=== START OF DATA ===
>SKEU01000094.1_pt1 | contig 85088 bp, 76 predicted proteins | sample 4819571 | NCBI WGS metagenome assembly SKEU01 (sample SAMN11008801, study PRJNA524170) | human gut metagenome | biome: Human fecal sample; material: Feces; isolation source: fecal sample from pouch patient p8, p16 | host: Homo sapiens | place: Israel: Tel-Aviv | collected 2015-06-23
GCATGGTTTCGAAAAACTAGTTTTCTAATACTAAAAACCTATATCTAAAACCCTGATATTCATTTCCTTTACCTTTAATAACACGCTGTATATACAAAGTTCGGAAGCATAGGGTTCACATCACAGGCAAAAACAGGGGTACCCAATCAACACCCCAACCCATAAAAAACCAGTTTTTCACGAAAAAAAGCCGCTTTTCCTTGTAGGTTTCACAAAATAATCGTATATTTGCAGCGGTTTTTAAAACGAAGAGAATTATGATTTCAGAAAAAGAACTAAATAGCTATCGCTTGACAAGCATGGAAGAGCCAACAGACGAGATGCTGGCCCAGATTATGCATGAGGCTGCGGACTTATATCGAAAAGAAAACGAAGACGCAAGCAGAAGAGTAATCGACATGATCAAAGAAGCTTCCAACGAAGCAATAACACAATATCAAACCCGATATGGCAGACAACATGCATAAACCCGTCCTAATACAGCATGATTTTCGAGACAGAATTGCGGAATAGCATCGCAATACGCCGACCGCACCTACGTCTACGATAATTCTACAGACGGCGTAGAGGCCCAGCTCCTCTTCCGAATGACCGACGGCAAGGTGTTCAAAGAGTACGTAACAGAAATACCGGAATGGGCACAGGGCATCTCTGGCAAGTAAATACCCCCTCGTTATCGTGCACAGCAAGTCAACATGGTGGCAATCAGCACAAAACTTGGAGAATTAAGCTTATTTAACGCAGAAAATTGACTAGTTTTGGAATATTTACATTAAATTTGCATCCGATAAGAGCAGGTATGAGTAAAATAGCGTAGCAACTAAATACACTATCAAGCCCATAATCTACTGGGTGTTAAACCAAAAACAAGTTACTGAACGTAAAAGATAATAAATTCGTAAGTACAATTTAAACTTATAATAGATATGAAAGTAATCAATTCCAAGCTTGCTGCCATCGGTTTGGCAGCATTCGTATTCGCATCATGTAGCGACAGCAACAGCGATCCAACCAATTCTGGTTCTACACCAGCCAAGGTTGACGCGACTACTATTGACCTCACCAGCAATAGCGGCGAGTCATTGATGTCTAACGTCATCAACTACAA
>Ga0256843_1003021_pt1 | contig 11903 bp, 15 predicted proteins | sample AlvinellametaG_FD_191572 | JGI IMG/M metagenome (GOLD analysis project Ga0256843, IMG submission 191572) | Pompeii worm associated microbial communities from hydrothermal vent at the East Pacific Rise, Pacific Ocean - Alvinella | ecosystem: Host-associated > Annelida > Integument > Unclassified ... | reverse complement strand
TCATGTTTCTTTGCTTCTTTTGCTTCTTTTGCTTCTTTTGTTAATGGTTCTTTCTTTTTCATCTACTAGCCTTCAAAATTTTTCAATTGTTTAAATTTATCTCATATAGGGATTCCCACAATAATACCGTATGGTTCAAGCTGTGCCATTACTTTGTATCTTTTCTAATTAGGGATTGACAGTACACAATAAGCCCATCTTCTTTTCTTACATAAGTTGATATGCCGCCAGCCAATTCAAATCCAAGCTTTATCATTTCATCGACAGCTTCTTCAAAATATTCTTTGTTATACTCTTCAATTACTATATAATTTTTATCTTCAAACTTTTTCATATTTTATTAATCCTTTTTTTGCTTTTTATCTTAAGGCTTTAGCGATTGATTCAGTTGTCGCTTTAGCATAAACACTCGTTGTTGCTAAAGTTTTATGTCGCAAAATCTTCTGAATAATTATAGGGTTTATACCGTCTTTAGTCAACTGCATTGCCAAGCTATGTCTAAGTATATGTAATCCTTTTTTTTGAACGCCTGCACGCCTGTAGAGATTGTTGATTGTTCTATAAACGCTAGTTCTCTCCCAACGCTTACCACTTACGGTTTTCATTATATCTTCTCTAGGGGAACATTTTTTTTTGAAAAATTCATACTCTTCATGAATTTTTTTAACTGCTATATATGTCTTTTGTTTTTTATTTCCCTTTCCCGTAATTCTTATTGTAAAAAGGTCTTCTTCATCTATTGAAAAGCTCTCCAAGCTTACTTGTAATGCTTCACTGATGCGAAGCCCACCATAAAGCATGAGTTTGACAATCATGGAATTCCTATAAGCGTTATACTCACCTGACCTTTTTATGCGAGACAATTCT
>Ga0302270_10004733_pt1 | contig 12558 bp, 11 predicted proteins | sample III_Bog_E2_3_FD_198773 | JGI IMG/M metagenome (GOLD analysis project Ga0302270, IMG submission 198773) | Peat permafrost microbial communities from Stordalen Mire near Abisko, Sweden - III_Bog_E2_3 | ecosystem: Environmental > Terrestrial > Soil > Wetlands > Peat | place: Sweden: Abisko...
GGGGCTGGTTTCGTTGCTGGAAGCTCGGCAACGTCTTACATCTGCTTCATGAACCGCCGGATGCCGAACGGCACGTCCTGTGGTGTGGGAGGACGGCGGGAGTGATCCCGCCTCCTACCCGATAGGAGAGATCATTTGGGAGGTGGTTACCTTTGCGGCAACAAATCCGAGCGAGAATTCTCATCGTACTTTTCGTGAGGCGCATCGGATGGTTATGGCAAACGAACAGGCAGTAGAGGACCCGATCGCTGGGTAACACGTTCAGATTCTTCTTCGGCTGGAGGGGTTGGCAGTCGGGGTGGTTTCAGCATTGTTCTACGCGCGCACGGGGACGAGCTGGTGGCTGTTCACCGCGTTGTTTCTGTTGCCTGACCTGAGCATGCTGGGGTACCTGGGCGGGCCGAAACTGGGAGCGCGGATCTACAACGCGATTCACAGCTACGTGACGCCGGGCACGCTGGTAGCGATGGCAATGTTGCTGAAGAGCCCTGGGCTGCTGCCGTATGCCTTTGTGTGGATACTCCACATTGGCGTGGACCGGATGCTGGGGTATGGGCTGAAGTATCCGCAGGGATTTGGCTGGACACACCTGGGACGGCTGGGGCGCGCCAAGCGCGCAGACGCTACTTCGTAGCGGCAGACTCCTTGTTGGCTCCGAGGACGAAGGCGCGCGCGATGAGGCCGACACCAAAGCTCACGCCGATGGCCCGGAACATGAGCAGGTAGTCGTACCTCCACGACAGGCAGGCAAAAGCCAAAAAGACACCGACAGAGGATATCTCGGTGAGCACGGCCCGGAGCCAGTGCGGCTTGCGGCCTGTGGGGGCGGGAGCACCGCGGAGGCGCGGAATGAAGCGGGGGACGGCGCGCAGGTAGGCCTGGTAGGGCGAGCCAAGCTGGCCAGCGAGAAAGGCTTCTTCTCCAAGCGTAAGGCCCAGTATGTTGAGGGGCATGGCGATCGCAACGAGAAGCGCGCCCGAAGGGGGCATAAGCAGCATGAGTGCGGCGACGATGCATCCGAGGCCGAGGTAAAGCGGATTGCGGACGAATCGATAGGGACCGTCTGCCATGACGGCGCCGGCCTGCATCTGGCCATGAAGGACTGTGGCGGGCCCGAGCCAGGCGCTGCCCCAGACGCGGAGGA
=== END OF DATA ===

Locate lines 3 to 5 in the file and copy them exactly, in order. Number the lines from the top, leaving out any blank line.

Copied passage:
>Ga0256843_1003021_pt1 | contig 11903 bp, 15 predicted proteins | sample AlvinellametaG_FD_191572 | JGI IMG/M metagenome (GOLD analysis project Ga0256843, IMG submission 191572) | Pompeii worm associated microbial communities from hydrothermal vent at the East Pacific Rise, Pacific Ocean - Alvinella | ecosystem: Host-associated > Annelida > Integument > Unclassified ... | reverse complement strand
TCATGTTTCTTTGCTTCTTTTGCTTCTTTTGCTTCTTTTGTTAATGGTTCTTTCTTTTTCATCTACTAGCCTTCAAAATTTTTCAATTGTTTAAATTTATCTCATATAGGGATTCCCACAATAATACCGTATGGTTCAAGCTGTGCCATTACTTTGTATCTTTTCTAATTAGGGATTGACAGTACACAATAAGCCCATCTTCTTTTCTTACATAAGTTGATATGCCGCCAGCCAATTCAAATCCAAGCTTTATCATTTCATCGACAGCTTCTTCAAAATATTCTTTGTTATACTCTTCAATTACTATATAATTTTTATCTTCAAACTTTTTCATATTTTATTAATCCTTTTTTTGCTTTTTATCTTAAGGCTTTAGCGATTGATTCAGTTGTCGCTTTAGCATAAACACTCGTTGTTGCTAAAGTTTTATGTCGCAAAATCTTCTGAATAATTATAGGGTTTATACCGTCTTTAGTCAACTGCATTGCCAAGCTATGTCTAAGTATATGTAATCCTTTTTTTTGAACGCCTGCACGCCTGTAGAGATTGTTGATTGTTCTATAAACGCTAGTTCTCTCCCAACGCTTACCACTTACGGTTTTCATTATATCTTCTCTAGGGGAACATTTTTTTTTGAAAAATTCATACTCTTCATGAATTTTTTTAACTGCTATATATGTCTTTTGTTTTTTATTTCCCTTTCCCGTAATTCTTATTGTAAAAAGGTCTTCTTCATCTATTGAAAAGCTCTCCAAGCTTACTTGTAATGCTTCACTGATGCGAAGCCCACCATAAAGCATGAGTTTGACAATCATGGAATTCCTATAAGCGTTATACTCACCTGACCTTTTTATGCGAGACAATTCT
>Ga0302270_10004733_pt1 | contig 12558 bp, 11 predicted proteins | sample III_Bog_E2_3_FD_198773 | JGI IMG/M metagenome (GOLD analysis project Ga0302270, IMG submission 198773) | Peat permafrost microbial communities from Stordalen Mire near Abisko, Sweden - III_Bog_E2_3 | ecosystem: Environmental > Terrestrial > Soil > Wetlands > Peat | place: Sweden: Abisko...